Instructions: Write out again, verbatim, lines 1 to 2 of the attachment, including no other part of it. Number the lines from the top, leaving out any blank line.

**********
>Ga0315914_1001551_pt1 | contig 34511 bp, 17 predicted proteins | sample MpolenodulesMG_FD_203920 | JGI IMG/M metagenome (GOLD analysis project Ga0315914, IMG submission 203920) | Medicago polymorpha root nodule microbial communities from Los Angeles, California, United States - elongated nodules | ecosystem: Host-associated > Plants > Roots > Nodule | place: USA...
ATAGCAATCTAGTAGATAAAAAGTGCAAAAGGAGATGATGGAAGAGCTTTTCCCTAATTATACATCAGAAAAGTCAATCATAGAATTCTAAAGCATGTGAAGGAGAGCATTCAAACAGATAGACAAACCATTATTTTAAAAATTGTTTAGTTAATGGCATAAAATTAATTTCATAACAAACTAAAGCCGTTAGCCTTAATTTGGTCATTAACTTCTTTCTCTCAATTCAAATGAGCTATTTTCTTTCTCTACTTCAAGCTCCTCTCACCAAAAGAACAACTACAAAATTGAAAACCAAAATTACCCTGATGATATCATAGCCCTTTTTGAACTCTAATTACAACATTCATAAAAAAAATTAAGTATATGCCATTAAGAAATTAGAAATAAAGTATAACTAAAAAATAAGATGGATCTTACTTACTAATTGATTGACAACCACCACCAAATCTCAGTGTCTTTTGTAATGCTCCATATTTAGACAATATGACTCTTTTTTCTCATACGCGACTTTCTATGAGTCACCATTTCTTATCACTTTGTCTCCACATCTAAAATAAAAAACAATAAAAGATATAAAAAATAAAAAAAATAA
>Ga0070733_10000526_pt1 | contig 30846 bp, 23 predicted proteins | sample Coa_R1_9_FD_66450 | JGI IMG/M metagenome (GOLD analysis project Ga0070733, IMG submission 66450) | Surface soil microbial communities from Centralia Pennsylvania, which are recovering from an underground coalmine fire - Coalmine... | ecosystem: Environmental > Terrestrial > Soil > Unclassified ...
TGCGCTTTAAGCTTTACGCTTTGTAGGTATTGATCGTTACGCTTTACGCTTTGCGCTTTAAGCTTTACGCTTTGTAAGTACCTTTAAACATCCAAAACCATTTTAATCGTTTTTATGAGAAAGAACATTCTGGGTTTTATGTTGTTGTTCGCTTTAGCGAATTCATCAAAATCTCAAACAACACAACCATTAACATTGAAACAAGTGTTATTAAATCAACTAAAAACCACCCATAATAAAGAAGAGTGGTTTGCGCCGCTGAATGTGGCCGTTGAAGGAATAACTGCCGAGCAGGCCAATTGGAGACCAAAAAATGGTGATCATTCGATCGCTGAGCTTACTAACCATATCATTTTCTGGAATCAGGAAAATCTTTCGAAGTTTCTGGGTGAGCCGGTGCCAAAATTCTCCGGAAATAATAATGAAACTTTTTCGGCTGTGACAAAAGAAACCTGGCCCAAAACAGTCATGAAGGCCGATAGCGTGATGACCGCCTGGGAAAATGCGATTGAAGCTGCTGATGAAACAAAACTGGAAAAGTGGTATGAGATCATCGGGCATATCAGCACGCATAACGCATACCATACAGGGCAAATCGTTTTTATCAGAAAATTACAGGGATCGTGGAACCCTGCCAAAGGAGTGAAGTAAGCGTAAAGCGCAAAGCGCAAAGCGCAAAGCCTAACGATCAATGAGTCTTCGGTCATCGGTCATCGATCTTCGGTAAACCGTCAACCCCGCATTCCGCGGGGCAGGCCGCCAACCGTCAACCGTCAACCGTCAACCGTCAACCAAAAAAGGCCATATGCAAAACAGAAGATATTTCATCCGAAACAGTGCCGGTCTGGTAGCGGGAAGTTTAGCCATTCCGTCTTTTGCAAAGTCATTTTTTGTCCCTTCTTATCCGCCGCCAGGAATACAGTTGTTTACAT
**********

>Ga0315914_1001551_pt1 | contig 34511 bp, 17 predicted proteins | sample MpolenodulesMG_FD_203920 | JGI IMG/M metagenome (GOLD analysis project Ga0315914, IMG submission 203920) | Medicago polymorpha root nodule microbial communities from Los Angeles, California, United States - elongated nodules | ecosystem: Host-associated > Plants > Roots > Nodule | place: USA...
ATAGCAATCTAGTAGATAAAAAGTGCAAAAGGAGATGATGGAAGAGCTTTTCCCTAATTATACATCAGAAAAGTCAATCATAGAATTCTAAAGCATGTGAAGGAGAGCATTCAAACAGATAGACAAACCATTATTTTAAAAATTGTTTAGTTAATGGCATAAAATTAATTTCATAACAAACTAAAGCCGTTAGCCTTAATTTGGTCATTAACTTCTTTCTCTCAATTCAAATGAGCTATTTTCTTTCTCTACTTCAAGCTCCTCTCACCAAAAGAACAACTACAAAATTGAAAACCAAAATTACCCTGATGATATCATAGCCCTTTTTGAACTCTAATTACAACATTCATAAAAAAAATTAAGTATATGCCATTAAGAAATTAGAAATAAAGTATAACTAAAAAATAAGATGGATCTTACTTACTAATTGATTGACAACCACCACCAAATCTCAGTGTCTTTTGTAATGCTCCATATTTAGACAATATGACTCTTTTTTCTCATACGCGACTTTCTATGAGTCACCATTTCTTATCACTTTGTCTCCACATCTAAAATAAAAAACAATAAAAGATATAAAAAATAAAAAAAATAA